Multiple myeloma (MM), a clonal plasma cell disorder, disrupts the bones’ hematopoiesis and microenvironment homeostasis and ability to mediate an immune response against malignant clones. Despite prominent survival improvement with newer treatment modalities since the 2000s, MM is still considered a non-curable disease. Patients experience disease recurrence episodes with clonal evolution, and with each relapse disease comes back with a more aggressive phenotype. Bruton’s Tyrosine Kinase (BTK) has been a major target for B cell clonal disorders and its role in clonal plasma cell disorders is under active investigation. BTK is a cytosolic kinase which plays a major role in the immune system and its related malignancies. The BTK pathway has been shown to provide survival for malignant clone and multiple myeloma stem cells (MMSCs). BTK also regulates the malignant clones’ interaction with the bone marrow microenvironment. Hence, BTK inhibition is a promising therapeutic strategy for MM patients. In this review, the role of BTK and its signal transduction pathways are outlined in the context of MM.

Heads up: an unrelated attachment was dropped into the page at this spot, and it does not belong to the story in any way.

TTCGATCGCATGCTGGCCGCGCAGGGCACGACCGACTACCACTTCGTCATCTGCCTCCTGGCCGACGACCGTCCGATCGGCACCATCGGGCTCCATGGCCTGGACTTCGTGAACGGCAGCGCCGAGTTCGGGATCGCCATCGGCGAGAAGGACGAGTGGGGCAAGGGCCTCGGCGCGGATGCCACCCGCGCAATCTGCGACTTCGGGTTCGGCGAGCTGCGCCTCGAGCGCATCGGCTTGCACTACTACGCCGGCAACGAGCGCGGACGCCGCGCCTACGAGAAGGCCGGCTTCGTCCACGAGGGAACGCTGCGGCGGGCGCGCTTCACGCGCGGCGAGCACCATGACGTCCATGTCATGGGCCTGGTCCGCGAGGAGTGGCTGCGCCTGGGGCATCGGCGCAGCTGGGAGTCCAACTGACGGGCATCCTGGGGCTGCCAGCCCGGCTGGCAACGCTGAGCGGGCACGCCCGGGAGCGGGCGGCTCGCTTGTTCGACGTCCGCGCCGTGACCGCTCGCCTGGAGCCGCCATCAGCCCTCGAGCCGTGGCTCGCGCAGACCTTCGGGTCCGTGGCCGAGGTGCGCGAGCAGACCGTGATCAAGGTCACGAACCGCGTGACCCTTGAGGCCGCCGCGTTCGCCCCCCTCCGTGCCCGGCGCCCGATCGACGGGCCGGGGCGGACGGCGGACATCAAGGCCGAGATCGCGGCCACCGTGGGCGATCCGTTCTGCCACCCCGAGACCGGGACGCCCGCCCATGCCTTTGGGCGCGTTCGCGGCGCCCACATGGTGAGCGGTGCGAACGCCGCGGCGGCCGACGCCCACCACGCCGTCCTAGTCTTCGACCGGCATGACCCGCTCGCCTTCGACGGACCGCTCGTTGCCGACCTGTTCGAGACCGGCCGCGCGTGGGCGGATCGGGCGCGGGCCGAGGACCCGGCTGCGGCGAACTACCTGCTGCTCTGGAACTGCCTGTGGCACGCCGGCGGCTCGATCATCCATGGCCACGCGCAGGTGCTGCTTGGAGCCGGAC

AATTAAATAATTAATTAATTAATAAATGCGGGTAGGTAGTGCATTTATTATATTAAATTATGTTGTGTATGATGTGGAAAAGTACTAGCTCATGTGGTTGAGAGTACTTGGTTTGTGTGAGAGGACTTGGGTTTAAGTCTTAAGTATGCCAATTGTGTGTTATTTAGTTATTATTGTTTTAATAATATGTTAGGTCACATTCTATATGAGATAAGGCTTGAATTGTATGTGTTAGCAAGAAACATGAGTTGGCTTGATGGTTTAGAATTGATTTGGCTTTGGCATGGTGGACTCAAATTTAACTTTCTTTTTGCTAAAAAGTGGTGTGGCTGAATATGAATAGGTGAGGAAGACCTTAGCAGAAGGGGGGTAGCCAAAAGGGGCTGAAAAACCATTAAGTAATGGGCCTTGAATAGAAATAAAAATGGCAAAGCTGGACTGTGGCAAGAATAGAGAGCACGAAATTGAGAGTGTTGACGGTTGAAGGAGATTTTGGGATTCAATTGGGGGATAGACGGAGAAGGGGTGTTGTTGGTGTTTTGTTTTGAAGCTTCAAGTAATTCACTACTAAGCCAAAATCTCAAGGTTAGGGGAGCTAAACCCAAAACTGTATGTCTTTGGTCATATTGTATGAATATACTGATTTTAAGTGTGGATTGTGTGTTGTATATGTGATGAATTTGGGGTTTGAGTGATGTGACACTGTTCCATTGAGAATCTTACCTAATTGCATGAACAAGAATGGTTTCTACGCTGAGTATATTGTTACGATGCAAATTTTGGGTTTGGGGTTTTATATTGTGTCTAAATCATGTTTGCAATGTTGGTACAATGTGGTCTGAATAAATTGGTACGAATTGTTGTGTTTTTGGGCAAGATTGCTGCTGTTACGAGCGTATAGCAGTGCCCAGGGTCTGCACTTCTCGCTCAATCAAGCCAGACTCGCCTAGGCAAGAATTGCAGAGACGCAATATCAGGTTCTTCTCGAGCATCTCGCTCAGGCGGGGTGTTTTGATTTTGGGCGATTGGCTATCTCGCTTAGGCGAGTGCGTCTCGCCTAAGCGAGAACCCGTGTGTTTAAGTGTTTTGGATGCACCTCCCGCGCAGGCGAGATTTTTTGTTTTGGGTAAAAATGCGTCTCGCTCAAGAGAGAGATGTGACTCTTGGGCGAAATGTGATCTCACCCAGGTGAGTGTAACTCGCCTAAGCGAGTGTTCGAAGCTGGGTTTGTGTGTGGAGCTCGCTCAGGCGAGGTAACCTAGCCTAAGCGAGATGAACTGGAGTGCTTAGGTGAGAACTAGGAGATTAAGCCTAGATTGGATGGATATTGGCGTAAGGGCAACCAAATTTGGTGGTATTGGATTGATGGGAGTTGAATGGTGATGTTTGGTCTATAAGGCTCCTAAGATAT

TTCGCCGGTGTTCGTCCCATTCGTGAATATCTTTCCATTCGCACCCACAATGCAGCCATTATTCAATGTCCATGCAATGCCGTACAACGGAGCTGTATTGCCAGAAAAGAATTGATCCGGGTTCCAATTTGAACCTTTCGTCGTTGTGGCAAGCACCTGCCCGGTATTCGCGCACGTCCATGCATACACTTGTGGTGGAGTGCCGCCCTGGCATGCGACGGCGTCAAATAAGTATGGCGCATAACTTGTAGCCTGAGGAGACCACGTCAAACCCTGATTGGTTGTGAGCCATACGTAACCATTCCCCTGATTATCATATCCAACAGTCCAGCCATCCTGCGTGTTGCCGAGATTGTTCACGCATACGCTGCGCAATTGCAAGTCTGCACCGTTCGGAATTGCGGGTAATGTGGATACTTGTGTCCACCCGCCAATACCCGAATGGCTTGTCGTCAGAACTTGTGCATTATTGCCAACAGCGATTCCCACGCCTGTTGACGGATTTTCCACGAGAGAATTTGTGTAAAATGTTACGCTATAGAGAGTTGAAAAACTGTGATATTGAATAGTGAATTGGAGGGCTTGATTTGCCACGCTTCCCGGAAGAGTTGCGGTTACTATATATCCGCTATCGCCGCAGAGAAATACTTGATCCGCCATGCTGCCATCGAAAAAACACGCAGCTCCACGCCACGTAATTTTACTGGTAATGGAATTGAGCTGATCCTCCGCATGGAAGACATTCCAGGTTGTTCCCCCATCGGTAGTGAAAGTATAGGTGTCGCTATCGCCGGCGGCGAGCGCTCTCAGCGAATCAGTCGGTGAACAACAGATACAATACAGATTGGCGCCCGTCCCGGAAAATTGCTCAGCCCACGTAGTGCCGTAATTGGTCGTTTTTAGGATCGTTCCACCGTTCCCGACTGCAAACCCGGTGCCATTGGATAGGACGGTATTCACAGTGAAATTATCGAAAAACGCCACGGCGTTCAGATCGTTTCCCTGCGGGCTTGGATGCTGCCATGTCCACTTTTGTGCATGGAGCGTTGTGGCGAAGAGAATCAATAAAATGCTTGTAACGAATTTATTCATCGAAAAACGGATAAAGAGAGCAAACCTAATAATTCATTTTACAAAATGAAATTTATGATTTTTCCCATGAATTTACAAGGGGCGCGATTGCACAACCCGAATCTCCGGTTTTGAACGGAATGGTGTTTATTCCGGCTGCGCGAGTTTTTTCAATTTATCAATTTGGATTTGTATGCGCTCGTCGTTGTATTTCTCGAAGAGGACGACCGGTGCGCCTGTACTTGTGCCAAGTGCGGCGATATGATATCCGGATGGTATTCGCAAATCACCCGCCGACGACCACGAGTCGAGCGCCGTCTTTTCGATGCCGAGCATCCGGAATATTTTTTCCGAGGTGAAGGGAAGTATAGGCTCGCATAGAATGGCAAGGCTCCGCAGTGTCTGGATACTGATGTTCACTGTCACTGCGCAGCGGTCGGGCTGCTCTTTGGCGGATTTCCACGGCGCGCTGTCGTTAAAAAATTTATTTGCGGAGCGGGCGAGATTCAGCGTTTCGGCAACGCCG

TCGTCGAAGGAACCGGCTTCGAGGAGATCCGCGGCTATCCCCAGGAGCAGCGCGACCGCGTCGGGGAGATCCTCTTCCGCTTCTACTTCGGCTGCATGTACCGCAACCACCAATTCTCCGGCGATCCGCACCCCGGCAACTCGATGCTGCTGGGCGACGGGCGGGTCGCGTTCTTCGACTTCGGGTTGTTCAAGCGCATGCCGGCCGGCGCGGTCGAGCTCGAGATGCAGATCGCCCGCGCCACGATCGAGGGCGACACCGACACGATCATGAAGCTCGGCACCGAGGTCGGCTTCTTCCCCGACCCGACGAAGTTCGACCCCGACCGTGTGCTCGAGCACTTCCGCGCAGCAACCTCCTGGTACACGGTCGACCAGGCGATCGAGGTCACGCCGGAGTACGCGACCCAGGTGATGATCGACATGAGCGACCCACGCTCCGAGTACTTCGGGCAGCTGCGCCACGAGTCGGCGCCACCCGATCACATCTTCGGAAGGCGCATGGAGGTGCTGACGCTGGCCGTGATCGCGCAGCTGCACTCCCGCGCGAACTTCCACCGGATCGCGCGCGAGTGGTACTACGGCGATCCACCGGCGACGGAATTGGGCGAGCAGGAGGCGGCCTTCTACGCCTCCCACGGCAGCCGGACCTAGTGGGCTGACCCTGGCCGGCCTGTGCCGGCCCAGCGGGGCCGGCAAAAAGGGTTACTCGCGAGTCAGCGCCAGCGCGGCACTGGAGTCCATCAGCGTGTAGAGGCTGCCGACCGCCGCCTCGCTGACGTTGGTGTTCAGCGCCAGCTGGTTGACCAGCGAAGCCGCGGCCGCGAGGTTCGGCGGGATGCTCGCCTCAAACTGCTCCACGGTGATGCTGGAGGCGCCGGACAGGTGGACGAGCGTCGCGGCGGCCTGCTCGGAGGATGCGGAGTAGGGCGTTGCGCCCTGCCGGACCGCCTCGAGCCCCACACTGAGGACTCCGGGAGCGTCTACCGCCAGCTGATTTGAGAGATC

All Science Journal Classification (ASJC) codes
- Molecular Biology
- Computer Science Applications
- Physical and Theoretical Chemistry
- Organic Chemistry
- Inorganic Chemistry